Aerogel fashioned into world's lightest electromagnetic shielding
Containing the electromagnetic radiation generated by electronic components is a key consideration for designers of electronic devices, but today’s metal-based shielding materials have their downsides. Scientists at the Swiss Federal Laboratories for Materials Science and Technology (EMPA) have developed an new aerogel-based material that blocks a wide range of frequencies, forming what they describe as by far the lightest electromagnetic shielding material in the world.
Blocking the electromagnetic radiation in electronic devices can be critical to maintaining their performance, because if these fields aren’t isolated from their surroundings they can affect signal transmission or the function of nearby electronics. Engineers often turn to thin sheet metals for this task, but these add extra weight to the device and don’t always fit neatly with the design.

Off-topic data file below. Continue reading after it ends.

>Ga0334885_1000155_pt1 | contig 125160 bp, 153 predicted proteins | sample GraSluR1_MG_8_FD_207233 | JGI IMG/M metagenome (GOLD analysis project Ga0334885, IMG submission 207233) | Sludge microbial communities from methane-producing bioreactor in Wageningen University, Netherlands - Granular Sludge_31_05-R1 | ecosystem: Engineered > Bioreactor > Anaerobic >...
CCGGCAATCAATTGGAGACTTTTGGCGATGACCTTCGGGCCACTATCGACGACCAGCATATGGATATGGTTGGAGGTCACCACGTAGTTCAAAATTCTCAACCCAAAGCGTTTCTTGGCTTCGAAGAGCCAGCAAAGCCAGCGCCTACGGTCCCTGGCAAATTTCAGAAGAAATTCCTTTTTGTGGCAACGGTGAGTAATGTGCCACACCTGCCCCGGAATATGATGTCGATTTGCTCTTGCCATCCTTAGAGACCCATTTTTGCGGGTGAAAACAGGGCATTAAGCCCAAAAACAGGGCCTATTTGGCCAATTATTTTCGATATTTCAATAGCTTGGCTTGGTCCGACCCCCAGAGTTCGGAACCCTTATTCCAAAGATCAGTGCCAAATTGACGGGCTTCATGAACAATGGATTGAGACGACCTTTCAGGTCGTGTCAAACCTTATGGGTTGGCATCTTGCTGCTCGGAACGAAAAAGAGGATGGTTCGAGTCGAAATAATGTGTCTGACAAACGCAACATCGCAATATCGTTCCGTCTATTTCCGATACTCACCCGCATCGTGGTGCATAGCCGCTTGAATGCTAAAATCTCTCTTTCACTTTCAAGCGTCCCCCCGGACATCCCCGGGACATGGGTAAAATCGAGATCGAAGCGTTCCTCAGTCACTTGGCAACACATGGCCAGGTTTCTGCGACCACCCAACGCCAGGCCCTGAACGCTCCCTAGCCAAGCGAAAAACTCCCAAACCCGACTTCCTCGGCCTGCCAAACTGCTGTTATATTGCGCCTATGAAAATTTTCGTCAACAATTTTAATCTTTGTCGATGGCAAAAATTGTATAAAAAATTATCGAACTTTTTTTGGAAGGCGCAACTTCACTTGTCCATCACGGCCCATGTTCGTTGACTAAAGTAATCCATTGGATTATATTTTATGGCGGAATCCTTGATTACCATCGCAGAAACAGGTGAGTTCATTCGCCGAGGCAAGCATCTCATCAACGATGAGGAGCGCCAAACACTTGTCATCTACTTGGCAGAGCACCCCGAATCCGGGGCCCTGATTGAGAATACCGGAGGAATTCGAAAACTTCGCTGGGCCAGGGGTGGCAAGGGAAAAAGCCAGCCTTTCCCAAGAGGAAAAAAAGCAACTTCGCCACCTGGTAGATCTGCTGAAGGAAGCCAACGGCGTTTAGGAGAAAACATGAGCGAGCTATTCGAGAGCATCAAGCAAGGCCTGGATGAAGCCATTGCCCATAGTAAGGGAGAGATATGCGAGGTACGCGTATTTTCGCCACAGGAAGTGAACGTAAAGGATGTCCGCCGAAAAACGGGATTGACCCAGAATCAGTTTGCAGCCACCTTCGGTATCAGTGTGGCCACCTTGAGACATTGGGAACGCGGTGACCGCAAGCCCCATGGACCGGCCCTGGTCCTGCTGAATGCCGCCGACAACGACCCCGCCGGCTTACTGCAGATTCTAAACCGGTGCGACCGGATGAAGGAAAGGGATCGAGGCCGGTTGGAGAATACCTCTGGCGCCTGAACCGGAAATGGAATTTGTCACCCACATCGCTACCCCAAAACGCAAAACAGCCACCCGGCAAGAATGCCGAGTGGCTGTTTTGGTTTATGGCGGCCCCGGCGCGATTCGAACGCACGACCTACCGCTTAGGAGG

The EMPA team has been investigating alternative materials with the hope of producing lighter, more malleable solutions, which led them to cellulose fibers sourced from wood. These were whittled down to nanoscale size and combined with silver nanowires to form a light, porous aerogel that offers “excellent shielding against electromagnetic radiation,” with a density of only 1.7 milligrams per cubic centimeter.
While the composition of the cellulose fibers and silver nanowires produce a shielding effect, the porous nature of the material also plays a role. When the electromagnetic fields encounter the pores, they are bounced around within the void to generate a secondary electromagnetic field, which actually cancels out the original.
The combined effect is a material that blocks virtually all radiation in the 8 to 12 GHz range, according to the team. The desired level of absorption, meanwhile, can be adjusted by tweaking the porosity, number of silver nanowires and thickness of the material.
The team was able to able to make further weight reductions by swapping out the silver nanowires for plates of titanium carbide, which act like “bricks” while the cellulose fibers act as the “mortar.” This combined titanium carbide cellulose aerogel is “by far the lightest electromagnetic shielding material in the world,” according to the team.